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A third party service provider is exposing a payment API that we need to integrate on our backend.
As transport communication we will consume this API using TLS with Client Certificate and over a MPLS private network.

As authentication framework, the third party is suggesting Oauth2;
I'm instead suggesting a "ligther" authentication like an APIKey/ClientSecret.
Why?
Because, from my "limited" experience, I don't see any benefits in using Oauth2 in this scenario.

  • The Api will be consumed by just one single service user used by our backend.
  • We don't have any level of authorization (no claims).
  • In Oauth2, to protect credentials, you use them just to get an access token and you authenticate to the API using it; in our scenario, credentials are not personal credentials but a single service credentials provided by the third party API provider. Leaking them would be like leaking an APIKey from my point of view.
  • In case of some security breach you will just have to revoke the APIKey; having Oauth2, you have to revoke the refresh token leaving the granted access token still valid.
  • This will force us to create some utility library (based on Restsharp) and database tables to handle all the back and forth imposed by Oauth2 protocol. One thing that I saw in other projects is that this library need to be "synchronized" in case of concurrent access.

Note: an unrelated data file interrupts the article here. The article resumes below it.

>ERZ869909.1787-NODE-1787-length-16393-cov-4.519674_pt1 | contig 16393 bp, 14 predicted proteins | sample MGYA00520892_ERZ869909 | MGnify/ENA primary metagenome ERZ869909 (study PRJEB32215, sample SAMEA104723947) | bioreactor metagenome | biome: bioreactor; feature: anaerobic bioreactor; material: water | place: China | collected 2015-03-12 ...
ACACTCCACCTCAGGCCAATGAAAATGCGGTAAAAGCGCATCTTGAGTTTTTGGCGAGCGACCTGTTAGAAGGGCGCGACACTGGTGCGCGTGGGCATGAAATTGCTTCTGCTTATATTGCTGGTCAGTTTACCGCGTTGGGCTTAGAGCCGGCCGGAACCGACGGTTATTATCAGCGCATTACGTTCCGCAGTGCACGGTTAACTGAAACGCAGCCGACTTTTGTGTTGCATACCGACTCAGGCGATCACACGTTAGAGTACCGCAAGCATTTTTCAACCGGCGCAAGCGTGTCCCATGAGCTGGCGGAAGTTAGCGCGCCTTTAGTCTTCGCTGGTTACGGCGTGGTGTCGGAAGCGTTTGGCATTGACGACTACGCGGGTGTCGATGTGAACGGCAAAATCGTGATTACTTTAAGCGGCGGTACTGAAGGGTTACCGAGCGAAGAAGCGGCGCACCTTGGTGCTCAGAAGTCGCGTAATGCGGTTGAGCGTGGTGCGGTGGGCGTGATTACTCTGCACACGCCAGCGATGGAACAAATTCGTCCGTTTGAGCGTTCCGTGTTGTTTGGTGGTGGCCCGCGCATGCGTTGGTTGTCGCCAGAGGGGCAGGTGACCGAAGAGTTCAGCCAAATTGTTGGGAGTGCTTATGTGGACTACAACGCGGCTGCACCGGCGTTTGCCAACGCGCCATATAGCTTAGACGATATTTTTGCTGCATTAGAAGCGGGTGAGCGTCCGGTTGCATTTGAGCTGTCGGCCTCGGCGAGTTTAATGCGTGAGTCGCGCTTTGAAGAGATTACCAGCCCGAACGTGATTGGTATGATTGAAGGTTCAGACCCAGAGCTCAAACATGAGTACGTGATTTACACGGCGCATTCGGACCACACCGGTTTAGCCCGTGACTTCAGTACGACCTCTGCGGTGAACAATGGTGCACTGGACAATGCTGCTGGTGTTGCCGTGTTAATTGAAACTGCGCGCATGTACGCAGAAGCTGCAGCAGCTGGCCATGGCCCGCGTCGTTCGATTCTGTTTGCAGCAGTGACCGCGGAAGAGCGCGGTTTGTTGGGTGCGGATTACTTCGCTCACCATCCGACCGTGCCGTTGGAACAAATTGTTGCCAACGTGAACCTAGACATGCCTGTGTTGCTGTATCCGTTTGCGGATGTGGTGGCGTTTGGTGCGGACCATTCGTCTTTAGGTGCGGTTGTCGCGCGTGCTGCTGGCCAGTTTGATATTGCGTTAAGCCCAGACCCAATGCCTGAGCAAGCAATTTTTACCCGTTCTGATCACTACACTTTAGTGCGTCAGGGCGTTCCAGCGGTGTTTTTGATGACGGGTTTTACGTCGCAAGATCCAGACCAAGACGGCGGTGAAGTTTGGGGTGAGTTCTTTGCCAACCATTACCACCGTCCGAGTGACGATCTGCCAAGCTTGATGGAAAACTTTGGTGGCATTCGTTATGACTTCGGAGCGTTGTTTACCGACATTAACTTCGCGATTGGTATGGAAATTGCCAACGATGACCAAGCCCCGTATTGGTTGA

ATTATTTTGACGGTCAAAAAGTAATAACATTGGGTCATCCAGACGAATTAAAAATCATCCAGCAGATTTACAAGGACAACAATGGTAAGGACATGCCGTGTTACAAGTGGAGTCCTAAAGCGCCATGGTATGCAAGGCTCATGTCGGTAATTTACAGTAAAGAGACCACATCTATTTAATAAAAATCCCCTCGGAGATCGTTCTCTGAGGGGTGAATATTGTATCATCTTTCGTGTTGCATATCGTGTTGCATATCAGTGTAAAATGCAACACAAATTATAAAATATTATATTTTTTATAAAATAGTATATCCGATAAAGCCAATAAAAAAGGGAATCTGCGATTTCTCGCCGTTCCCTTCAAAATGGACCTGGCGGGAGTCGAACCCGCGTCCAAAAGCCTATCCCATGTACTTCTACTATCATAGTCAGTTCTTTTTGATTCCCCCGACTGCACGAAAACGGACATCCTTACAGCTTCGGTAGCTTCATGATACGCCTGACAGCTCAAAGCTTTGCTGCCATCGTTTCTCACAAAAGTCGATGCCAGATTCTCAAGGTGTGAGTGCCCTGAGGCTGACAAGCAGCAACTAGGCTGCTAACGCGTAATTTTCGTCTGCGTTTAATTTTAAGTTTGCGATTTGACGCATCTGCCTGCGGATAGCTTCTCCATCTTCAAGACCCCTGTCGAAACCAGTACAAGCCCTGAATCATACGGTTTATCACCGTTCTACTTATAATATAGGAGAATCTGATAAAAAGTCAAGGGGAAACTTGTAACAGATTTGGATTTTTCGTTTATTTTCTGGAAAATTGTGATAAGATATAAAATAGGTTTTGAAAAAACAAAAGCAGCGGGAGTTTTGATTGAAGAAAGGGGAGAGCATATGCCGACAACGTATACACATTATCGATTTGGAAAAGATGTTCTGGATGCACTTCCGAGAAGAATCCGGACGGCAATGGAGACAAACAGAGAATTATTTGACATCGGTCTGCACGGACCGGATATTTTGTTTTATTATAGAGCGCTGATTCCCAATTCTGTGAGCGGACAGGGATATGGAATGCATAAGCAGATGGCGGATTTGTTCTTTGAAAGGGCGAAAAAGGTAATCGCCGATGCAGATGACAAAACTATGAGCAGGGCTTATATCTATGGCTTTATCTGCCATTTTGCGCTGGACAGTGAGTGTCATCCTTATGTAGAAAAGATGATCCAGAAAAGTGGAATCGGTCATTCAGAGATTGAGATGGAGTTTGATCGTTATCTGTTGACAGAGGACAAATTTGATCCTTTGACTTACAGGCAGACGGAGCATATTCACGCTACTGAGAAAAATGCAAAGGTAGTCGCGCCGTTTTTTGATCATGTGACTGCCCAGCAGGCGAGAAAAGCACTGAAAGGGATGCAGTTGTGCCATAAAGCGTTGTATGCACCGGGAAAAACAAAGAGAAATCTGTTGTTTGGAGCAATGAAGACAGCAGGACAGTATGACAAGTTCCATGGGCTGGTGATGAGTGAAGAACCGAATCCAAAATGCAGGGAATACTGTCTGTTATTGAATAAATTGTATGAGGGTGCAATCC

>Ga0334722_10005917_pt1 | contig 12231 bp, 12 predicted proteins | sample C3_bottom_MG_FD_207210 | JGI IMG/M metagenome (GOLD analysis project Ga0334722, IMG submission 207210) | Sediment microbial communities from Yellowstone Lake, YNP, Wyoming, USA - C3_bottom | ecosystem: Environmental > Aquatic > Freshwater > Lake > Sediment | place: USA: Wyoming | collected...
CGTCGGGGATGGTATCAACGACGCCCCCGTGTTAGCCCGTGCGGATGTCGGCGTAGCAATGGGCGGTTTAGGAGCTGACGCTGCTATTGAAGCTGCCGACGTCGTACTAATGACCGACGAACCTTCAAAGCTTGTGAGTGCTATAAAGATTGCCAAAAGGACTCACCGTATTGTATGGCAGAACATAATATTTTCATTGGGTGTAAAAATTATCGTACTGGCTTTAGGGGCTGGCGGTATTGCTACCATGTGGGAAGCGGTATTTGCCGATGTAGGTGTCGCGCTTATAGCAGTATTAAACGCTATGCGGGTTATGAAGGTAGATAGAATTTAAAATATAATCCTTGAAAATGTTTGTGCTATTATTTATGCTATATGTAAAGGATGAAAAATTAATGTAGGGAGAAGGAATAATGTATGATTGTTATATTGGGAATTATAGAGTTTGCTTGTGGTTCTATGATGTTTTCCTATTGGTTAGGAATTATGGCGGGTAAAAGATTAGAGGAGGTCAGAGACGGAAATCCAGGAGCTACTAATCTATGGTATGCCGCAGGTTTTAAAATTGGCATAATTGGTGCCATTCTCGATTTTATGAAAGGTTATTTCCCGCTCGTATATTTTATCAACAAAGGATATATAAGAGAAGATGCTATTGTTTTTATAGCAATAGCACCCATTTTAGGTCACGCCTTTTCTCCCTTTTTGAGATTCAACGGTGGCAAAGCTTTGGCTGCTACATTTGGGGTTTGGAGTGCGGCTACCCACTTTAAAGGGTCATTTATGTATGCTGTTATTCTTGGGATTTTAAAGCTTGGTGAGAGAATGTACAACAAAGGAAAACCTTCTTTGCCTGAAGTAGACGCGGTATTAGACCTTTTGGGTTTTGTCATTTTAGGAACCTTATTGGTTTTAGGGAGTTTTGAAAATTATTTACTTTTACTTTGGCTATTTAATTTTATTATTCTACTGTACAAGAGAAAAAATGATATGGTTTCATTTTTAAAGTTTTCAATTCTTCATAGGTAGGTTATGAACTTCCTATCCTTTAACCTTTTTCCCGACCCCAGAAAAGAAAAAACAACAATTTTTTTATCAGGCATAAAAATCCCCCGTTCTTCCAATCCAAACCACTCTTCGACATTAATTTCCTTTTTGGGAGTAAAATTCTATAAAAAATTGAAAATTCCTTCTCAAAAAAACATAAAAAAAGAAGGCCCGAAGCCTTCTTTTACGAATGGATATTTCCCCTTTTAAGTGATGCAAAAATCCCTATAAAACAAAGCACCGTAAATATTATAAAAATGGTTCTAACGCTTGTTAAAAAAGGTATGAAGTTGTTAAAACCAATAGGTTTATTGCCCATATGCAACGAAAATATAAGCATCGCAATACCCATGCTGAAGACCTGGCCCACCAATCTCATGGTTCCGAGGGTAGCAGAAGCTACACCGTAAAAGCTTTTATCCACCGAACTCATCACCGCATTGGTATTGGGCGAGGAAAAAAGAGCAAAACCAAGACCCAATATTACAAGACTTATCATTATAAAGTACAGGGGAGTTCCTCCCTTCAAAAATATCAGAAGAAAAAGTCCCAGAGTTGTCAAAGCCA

Probably I am missing some important points and my oversimplification is not admittable in an crucial service like a payment API.
In your experience, does Oauth2 have some advantages over a "basic authentication" in this specific scenario?

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    I'm facing the same case but in the other side, as initial choice I opted for API token which is tied to the client credentials. API token is less intrusive in term of integration. – elsadek Feb 6 '18 at 18:55
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    Hey there. Did any of the answers help you out? If so please mark one as accepted, or open up the comments section. – llorrac Feb 14 '18 at 19:32
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API key/client secret makes more sense for service to service communication, which seems to be your scenario from what I gather (your backend to their API service).

Having said that, OAuth 2 has a client credentials grant flow, which can do some sort of API key/client secret/certificate based authentication - check with your third party provider to see if they support it.

Usually OAuth 2 is associated with the authorization code grant flow, which is good when the user agent is a browser since that was what it was designed for, but not appropriate for service to service.

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This is an interesting topic and there are a couple of things to consider. First we need to come at it from the API provider, not just the consumer.

Who?

The main consideration is Authentication vs. “Identity” and Permissions. Refresher:

  • Identity = Who say you are
  • Authentication = Who you really are
  • Permissions = What you can do

Check out this post for more detail on API ID and Permissions.